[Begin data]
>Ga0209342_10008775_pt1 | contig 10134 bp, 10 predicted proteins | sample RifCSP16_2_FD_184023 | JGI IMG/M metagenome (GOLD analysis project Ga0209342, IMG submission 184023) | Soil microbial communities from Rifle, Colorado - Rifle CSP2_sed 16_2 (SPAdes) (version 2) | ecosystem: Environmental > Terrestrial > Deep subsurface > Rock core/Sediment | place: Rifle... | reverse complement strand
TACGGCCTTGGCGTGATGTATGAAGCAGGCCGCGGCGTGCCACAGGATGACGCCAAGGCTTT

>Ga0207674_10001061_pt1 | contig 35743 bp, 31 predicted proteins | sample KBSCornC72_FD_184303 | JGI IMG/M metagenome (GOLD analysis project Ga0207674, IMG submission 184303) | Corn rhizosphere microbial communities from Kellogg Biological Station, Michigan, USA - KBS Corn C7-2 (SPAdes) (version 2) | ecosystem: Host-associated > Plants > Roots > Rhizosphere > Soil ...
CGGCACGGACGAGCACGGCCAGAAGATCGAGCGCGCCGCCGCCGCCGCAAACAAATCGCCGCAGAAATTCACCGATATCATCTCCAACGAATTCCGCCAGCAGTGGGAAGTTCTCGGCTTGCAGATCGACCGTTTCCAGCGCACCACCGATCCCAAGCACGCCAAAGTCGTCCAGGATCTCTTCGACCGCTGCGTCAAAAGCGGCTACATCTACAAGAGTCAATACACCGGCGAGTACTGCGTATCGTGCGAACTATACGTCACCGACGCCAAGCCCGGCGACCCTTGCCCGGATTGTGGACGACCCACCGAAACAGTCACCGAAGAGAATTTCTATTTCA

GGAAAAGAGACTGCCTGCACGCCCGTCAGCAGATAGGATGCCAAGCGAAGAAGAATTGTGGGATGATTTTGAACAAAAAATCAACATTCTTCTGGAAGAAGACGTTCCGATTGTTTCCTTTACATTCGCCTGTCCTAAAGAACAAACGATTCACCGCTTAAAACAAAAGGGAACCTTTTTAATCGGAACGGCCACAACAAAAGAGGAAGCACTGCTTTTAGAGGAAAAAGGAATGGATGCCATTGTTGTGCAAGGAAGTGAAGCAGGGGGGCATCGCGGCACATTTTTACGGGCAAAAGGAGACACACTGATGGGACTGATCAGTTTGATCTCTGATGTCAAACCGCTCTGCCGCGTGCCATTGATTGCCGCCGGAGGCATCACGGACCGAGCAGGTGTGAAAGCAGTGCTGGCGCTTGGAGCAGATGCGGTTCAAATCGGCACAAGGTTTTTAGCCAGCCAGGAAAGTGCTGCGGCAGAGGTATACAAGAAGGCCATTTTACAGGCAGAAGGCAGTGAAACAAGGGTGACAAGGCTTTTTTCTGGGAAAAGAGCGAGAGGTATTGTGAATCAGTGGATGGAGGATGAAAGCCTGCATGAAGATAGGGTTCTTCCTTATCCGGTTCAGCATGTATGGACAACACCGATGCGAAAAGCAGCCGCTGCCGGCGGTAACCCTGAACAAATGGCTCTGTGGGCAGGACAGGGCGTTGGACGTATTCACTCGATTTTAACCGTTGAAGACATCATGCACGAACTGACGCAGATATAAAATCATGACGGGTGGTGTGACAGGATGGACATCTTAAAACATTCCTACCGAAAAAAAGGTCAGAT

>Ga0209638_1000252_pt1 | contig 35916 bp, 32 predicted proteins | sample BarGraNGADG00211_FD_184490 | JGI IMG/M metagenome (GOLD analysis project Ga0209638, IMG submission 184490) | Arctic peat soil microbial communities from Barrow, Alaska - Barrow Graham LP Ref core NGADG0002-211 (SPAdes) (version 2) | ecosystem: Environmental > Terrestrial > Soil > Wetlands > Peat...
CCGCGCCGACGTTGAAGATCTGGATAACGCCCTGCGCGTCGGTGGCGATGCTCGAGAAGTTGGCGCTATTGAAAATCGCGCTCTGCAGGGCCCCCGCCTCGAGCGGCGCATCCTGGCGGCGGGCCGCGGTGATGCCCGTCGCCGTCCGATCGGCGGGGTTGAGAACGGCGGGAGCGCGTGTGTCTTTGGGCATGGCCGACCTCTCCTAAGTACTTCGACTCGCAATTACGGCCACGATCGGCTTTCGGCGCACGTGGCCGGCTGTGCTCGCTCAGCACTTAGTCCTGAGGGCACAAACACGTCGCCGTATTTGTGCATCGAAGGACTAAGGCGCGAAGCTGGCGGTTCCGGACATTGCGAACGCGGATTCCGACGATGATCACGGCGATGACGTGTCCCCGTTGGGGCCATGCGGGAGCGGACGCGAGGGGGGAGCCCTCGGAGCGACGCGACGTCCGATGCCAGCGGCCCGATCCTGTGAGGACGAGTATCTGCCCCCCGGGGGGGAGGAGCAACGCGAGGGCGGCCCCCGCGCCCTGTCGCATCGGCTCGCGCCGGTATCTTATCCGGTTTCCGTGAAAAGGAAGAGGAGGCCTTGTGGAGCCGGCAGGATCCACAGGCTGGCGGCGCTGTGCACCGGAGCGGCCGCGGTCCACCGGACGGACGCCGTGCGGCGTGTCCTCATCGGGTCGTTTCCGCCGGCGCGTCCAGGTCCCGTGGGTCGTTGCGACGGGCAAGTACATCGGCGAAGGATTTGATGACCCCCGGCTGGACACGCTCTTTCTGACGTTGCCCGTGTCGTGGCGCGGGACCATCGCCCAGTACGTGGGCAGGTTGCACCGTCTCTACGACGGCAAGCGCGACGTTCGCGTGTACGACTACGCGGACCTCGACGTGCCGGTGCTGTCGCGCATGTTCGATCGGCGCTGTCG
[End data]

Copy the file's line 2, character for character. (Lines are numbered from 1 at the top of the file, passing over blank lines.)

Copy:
TACGGCCTTGGCGTGATGTATGAAGCAGGCCGCGGCGTGCCACAGGATGACGCCAAGGCTTT